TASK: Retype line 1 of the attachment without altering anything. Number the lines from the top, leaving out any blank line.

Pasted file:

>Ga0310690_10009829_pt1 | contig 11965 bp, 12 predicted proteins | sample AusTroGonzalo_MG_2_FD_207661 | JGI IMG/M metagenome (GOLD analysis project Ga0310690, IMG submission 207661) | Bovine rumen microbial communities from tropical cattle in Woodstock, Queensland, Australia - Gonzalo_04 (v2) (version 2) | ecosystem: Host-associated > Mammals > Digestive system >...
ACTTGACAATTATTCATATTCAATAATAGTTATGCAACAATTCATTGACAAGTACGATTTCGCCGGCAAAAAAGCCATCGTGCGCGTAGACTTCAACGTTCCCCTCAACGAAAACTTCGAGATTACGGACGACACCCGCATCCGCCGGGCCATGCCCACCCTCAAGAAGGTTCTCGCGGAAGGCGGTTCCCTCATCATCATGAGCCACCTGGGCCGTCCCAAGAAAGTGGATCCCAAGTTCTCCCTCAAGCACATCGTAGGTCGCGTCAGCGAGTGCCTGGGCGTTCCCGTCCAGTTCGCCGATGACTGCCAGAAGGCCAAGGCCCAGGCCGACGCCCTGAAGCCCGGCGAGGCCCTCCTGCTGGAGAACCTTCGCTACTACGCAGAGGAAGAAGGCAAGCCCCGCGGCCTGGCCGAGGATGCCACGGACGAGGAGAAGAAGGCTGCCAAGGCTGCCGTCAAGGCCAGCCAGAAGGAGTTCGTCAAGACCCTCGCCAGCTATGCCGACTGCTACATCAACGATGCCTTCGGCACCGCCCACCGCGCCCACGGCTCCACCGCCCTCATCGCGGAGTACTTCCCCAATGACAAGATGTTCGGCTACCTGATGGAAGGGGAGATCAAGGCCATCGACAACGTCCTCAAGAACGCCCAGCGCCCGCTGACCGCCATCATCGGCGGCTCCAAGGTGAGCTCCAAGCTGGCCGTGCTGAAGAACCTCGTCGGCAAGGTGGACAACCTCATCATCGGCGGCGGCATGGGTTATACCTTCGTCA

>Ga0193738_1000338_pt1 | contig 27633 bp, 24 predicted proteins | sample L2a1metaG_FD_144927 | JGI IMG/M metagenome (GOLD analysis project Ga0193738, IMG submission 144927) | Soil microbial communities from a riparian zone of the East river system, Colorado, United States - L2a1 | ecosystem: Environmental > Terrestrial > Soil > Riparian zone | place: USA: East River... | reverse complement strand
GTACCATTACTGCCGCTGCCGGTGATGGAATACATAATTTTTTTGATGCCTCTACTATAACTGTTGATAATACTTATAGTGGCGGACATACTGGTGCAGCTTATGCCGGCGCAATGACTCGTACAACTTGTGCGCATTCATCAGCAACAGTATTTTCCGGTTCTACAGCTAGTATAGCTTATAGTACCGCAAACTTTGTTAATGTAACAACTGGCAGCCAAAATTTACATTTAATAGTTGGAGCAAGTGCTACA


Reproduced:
>Ga0310690_10009829_pt1 | contig 11965 bp, 12 predicted proteins | sample AusTroGonzalo_MG_2_FD_207661 | JGI IMG/M metagenome (GOLD analysis project Ga0310690, IMG submission 207661) | Bovine rumen microbial communities from tropical cattle in Woodstock, Queensland, Australia - Gonzalo_04 (v2) (version 2) | ecosystem: Host-associated > Mammals > Digestive system >...